The neonatal Fc receptor is a protein that in humans is encoded by the FCGRTgene.
The neonatal Fc receptor is an Fc receptor which is similar in structure to MHC class I. It was first discovered in rodents as a unique receptor capable of transporting IgG from mother's milk across the endothelium of newborn rodent's gut. Further studies revealed a similar receptor in humans. In humans, however, it is found in the placenta to help facilitate transport of mother's IgG to the growing fetus and it has also been shown to play a role in monitoring IgG turnover.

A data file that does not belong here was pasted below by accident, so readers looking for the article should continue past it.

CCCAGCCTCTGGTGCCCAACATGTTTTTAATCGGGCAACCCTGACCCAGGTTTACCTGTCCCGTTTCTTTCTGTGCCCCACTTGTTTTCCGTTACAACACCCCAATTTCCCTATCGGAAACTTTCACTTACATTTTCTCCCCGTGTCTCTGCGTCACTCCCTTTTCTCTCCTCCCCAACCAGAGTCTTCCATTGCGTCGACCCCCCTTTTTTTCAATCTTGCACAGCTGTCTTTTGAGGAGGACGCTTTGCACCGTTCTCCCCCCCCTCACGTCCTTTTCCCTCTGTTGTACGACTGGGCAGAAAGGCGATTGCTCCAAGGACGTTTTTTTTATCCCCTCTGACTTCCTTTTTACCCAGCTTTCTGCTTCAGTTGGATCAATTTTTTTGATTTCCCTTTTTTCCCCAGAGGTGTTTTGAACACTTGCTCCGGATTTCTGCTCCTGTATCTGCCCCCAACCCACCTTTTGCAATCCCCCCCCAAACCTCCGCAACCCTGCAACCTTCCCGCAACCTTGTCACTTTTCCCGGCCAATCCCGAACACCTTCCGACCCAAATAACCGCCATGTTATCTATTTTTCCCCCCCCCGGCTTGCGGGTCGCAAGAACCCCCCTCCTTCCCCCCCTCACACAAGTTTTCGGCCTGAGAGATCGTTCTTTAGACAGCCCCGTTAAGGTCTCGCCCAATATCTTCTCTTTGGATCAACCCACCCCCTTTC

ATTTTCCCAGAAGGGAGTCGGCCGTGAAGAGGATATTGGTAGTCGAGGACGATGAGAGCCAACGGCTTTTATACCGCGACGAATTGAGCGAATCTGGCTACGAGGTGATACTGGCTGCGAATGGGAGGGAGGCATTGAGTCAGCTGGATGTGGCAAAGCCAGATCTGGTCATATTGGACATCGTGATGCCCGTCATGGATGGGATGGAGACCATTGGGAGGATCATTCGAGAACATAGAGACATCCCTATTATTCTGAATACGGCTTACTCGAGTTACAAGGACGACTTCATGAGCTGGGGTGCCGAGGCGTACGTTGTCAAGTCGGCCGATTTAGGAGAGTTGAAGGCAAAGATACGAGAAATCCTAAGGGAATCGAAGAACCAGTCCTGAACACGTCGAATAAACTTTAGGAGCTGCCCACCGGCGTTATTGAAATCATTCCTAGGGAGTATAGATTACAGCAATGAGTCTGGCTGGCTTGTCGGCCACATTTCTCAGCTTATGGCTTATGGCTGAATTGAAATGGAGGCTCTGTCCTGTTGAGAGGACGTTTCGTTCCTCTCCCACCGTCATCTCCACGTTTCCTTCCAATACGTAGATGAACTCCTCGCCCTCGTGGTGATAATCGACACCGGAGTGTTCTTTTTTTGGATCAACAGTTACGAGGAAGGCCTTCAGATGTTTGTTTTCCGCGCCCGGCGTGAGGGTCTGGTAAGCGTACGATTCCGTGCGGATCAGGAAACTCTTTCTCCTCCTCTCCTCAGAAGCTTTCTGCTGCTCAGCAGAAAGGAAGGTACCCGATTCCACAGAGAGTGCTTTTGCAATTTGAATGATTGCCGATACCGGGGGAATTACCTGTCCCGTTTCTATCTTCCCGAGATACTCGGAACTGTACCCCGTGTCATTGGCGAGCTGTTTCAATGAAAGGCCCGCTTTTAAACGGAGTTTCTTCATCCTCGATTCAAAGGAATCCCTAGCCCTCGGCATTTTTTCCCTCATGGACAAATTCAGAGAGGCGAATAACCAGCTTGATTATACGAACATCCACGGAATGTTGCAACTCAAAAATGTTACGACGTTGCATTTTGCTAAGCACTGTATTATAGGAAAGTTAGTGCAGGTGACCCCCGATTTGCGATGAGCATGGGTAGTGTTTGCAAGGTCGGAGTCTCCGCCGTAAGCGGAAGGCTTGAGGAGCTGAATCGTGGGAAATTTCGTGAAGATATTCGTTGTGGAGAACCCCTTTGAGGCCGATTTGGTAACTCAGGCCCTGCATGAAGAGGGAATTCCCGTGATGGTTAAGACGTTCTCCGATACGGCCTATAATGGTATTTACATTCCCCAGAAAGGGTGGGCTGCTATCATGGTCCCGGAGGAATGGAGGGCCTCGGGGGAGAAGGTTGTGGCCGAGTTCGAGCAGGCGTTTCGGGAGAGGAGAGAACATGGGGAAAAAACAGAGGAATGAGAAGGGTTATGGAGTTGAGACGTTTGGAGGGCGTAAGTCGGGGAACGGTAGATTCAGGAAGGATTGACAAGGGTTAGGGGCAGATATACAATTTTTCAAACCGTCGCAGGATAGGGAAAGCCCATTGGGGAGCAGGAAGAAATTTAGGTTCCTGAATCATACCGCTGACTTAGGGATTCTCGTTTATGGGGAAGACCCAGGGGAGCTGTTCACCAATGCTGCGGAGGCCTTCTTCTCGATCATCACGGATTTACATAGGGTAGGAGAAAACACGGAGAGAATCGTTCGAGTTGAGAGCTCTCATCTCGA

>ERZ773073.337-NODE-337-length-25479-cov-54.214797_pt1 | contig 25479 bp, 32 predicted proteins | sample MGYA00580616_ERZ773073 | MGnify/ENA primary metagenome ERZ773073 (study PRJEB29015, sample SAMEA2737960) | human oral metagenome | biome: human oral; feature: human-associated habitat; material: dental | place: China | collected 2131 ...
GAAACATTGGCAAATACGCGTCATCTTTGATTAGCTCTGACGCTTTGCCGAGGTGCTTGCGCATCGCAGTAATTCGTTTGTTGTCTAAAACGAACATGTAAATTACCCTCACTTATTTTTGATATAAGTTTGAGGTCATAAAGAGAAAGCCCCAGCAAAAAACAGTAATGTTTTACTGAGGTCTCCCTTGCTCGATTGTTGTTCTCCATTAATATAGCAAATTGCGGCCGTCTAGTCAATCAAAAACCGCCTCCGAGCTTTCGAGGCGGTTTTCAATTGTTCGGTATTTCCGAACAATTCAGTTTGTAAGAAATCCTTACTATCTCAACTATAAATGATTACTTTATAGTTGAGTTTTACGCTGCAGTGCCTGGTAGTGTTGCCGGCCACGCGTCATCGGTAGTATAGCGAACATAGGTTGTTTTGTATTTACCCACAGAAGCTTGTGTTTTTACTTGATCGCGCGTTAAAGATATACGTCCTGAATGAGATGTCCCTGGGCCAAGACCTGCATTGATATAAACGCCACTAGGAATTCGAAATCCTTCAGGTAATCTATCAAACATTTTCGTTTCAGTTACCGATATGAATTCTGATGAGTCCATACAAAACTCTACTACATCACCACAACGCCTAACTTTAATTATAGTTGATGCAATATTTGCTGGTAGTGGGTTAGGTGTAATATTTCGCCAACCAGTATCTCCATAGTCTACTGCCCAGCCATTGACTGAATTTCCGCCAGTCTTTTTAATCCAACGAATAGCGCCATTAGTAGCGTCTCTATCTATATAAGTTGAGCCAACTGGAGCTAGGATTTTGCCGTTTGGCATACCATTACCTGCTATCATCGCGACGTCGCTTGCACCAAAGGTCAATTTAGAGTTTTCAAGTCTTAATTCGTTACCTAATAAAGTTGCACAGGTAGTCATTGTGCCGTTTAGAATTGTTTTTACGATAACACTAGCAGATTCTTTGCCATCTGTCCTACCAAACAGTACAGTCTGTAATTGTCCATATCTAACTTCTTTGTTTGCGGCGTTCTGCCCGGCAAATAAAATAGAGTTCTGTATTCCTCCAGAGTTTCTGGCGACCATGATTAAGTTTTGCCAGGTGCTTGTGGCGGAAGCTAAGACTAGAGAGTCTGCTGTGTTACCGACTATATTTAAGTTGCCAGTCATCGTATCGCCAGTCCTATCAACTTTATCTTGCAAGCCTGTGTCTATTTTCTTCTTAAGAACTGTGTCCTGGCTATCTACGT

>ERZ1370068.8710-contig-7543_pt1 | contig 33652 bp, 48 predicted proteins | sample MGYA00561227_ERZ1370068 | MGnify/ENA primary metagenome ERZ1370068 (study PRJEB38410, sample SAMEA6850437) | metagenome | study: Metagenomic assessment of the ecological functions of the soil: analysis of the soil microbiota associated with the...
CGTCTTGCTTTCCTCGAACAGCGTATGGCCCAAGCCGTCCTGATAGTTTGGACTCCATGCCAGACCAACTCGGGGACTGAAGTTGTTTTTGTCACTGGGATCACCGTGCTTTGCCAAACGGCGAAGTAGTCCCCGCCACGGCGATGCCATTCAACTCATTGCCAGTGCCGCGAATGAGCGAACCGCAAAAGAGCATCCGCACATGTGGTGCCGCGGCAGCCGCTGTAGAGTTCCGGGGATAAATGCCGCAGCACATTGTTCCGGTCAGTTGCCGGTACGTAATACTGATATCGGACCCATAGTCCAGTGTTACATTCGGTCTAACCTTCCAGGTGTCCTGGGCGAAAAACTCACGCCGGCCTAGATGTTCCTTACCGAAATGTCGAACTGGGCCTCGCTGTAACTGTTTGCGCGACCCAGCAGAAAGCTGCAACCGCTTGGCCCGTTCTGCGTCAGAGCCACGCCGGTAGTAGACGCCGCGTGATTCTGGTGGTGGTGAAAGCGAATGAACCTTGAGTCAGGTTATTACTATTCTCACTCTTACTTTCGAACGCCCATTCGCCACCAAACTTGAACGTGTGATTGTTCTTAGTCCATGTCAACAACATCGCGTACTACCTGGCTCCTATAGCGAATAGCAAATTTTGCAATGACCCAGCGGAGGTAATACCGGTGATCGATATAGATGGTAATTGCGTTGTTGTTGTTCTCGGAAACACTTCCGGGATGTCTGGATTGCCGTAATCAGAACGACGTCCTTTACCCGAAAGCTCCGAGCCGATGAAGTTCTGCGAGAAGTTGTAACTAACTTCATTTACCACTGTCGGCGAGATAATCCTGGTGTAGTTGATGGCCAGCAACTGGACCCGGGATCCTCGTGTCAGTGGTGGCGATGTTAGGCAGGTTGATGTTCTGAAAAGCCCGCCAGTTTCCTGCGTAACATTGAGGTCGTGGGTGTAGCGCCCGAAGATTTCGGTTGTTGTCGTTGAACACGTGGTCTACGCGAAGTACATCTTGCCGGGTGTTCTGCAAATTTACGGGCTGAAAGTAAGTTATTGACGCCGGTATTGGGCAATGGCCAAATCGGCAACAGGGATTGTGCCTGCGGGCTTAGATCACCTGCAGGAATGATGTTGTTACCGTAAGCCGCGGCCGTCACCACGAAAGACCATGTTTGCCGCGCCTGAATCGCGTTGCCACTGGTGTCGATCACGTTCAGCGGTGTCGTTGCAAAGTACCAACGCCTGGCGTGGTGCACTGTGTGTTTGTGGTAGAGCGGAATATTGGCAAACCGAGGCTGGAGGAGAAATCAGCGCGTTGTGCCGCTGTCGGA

There is also evidence that this receptor also plays a role in adult salvage of IgG through its occurrence in the pathway of endocytosis in endothelial cells. Fc receptors in endosomes bind to IgG internalized through pinocytosis, recycling it to the cell surface and preventing it from undergoing lysosomal degradation. This mechanism may provide an explanation for the greater half-life of IgG in the blood compared to other isotypes.